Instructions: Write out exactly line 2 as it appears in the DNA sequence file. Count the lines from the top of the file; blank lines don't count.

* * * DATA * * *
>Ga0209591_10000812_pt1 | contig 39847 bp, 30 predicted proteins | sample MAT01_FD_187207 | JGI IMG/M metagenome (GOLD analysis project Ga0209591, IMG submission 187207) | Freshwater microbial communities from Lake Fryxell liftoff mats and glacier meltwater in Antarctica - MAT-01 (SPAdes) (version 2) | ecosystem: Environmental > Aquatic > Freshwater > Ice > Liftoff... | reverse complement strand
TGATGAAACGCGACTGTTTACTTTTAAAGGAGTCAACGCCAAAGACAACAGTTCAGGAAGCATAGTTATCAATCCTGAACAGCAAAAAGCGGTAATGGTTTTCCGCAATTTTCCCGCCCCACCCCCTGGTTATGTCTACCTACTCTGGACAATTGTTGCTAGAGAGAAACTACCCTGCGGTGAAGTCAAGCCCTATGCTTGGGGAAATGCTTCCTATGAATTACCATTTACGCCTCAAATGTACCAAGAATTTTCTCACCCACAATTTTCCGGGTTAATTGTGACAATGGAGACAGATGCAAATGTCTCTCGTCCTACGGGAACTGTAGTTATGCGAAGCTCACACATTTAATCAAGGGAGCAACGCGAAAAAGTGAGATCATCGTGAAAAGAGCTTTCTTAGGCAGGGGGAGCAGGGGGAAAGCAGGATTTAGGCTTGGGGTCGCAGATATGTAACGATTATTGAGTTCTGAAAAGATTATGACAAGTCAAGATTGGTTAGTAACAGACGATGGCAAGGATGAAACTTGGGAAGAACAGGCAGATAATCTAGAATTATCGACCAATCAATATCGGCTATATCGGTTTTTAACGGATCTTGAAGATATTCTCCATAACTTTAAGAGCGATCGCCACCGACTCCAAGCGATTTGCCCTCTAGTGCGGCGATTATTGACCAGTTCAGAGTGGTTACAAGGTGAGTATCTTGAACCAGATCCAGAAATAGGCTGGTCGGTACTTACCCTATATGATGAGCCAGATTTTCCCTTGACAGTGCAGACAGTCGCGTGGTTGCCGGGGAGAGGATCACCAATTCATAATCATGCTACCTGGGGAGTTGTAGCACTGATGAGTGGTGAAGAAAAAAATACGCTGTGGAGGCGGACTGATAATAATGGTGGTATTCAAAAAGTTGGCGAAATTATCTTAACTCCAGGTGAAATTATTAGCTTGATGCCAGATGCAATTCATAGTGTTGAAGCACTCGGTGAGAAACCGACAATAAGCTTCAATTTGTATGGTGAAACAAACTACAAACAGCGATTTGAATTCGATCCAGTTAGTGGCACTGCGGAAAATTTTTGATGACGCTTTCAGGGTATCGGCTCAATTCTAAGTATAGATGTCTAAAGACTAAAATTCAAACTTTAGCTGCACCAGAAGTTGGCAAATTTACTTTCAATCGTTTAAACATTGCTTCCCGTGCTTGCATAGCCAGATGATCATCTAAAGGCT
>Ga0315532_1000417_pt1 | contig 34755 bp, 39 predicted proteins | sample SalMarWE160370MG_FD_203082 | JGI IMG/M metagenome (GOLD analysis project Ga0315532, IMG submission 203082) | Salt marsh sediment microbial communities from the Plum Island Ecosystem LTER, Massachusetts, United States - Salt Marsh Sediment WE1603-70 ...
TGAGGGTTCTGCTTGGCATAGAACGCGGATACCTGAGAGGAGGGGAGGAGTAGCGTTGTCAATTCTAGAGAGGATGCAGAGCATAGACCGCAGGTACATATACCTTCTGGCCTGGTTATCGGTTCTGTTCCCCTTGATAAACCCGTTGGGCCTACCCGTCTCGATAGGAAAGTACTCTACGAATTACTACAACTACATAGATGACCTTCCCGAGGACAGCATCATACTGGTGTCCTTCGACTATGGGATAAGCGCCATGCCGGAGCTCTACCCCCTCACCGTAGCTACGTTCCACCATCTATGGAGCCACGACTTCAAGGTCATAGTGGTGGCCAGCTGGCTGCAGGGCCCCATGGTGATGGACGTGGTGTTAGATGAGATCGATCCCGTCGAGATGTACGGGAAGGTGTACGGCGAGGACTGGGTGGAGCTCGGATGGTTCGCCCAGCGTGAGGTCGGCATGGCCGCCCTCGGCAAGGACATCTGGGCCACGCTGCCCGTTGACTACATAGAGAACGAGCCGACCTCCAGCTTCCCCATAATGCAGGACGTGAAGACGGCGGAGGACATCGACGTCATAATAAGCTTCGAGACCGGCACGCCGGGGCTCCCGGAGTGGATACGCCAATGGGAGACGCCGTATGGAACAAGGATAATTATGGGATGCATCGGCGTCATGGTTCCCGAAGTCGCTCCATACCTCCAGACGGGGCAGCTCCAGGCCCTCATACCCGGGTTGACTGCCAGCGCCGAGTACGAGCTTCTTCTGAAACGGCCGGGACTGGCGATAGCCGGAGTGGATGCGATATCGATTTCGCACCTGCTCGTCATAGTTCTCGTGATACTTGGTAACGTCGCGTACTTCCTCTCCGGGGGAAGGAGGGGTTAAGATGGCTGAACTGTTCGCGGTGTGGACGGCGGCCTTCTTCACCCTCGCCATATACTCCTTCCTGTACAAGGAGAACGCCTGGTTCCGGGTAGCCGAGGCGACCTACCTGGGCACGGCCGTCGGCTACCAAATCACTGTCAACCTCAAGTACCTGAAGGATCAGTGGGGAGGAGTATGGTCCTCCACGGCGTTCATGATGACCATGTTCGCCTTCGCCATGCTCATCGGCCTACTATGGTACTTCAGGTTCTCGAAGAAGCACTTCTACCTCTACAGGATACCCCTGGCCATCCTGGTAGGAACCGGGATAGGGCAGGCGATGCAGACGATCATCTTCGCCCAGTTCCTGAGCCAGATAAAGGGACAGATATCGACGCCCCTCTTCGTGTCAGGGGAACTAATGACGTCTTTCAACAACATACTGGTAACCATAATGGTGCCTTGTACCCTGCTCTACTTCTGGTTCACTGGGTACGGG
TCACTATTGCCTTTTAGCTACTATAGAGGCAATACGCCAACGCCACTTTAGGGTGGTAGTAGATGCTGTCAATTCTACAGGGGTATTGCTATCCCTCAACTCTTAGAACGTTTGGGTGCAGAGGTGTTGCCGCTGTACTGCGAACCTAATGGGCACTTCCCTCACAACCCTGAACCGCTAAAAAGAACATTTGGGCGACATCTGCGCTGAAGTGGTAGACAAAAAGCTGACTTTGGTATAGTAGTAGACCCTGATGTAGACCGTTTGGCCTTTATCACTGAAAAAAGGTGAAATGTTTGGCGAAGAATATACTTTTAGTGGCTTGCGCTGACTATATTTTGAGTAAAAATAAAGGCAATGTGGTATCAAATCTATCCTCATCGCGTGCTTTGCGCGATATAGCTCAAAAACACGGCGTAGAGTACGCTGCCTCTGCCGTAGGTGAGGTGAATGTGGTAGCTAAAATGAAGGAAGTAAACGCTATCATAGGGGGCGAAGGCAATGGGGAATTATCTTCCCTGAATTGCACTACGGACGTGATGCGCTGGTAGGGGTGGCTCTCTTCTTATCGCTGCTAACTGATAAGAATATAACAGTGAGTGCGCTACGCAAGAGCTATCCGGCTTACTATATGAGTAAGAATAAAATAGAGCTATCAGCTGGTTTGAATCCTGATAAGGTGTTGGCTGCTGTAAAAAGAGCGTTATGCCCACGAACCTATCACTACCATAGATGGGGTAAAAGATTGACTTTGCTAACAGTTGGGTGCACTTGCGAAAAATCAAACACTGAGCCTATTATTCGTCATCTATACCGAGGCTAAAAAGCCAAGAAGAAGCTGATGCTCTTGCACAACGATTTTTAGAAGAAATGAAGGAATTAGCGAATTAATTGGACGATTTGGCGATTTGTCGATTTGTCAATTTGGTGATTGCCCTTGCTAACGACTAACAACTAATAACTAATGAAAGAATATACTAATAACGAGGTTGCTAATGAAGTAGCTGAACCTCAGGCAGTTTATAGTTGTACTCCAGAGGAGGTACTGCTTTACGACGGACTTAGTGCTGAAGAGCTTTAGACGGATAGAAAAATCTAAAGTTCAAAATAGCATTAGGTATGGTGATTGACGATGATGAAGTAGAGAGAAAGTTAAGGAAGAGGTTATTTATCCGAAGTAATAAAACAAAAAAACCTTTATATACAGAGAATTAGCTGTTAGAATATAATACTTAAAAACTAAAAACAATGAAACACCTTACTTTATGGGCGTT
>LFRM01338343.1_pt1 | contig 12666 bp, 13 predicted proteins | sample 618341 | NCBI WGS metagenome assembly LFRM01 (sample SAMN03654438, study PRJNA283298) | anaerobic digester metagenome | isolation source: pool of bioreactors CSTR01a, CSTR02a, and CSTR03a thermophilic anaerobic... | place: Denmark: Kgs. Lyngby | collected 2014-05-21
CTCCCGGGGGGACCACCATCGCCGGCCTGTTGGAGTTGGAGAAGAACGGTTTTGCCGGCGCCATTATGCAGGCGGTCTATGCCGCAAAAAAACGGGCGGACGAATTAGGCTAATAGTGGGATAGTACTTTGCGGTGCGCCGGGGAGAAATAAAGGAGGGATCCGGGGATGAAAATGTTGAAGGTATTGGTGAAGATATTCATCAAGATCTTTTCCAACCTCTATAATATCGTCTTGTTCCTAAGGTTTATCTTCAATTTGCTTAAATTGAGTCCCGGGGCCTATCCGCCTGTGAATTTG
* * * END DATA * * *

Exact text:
TGATGAAACGCGACTGTTTACTTTTAAAGGAGTCAACGCCAAAGACAACAGTTCAGGAAGCATAGTTATCAATCCTGAACAGCAAAAAGCGGTAATGGTTTTCCGCAATTTTCCCGCCCCACCCCCTGGTTATGTCTACCTACTCTGGACAATTGTTGCTAGAGAGAAACTACCCTGCGGTGAAGTCAAGCCCTATGCTTGGGGAAATGCTTCCTATGAATTACCATTTACGCCTCAAATGTACCAAGAATTTTCTCACCCACAATTTTCCGGGTTAATTGTGACAATGGAGACAGATGCAAATGTCTCTCGTCCTACGGGAACTGTAGTTATGCGAAGCTCACACATTTAATCAAGGGAGCAACGCGAAAAAGTGAGATCATCGTGAAAAGAGCTTTCTTAGGCAGGGGGAGCAGGGGGAAAGCAGGATTTAGGCTTGGGGTCGCAGATATGTAACGATTATTGAGTTCTGAAAAGATTATGACAAGTCAAGATTGGTTAGTAACAGACGATGGCAAGGATGAAACTTGGGAAGAACAGGCAGATAATCTAGAATTATCGACCAATCAATATCGGCTATATCGGTTTTTAACGGATCTTGAAGATATTCTCCATAACTTTAAGAGCGATCGCCACCGACTCCAAGCGATTTGCCCTCTAGTGCGGCGATTATTGACCAGTTCAGAGTGGTTACAAGGTGAGTATCTTGAACCAGATCCAGAAATAGGCTGGTCGGTACTTACCCTATATGATGAGCCAGATTTTCCCTTGACAGTGCAGACAGTCGCGTGGTTGCCGGGGAGAGGATCACCAATTCATAATCATGCTACCTGGGGAGTTGTAGCACTGATGAGTGGTGAAGAAAAAAATACGCTGTGGAGGCGGACTGATAATAATGGTGGTATTCAAAAAGTTGGCGAAATTATCTTAACTCCAGGTGAAATTATTAGCTTGATGCCAGATGCAATTCATAGTGTTGAAGCACTCGGTGAGAAACCGACAATAAGCTTCAATTTGTATGGTGAAACAAACTACAAACAGCGATTTGAATTCGATCCAGTTAGTGGCACTGCGGAAAATTTTTGATGACGCTTTCAGGGTATCGGCTCAATTCTAAGTATAGATGTCTAAAGACTAAAATTCAAACTTTAGCTGCACCAGAAGTTGGCAAATTTACTTTCAATCGTTTAAACATTGCTTCCCGTGCTTGCATAGCCAGATGATCATCTAAAGGCT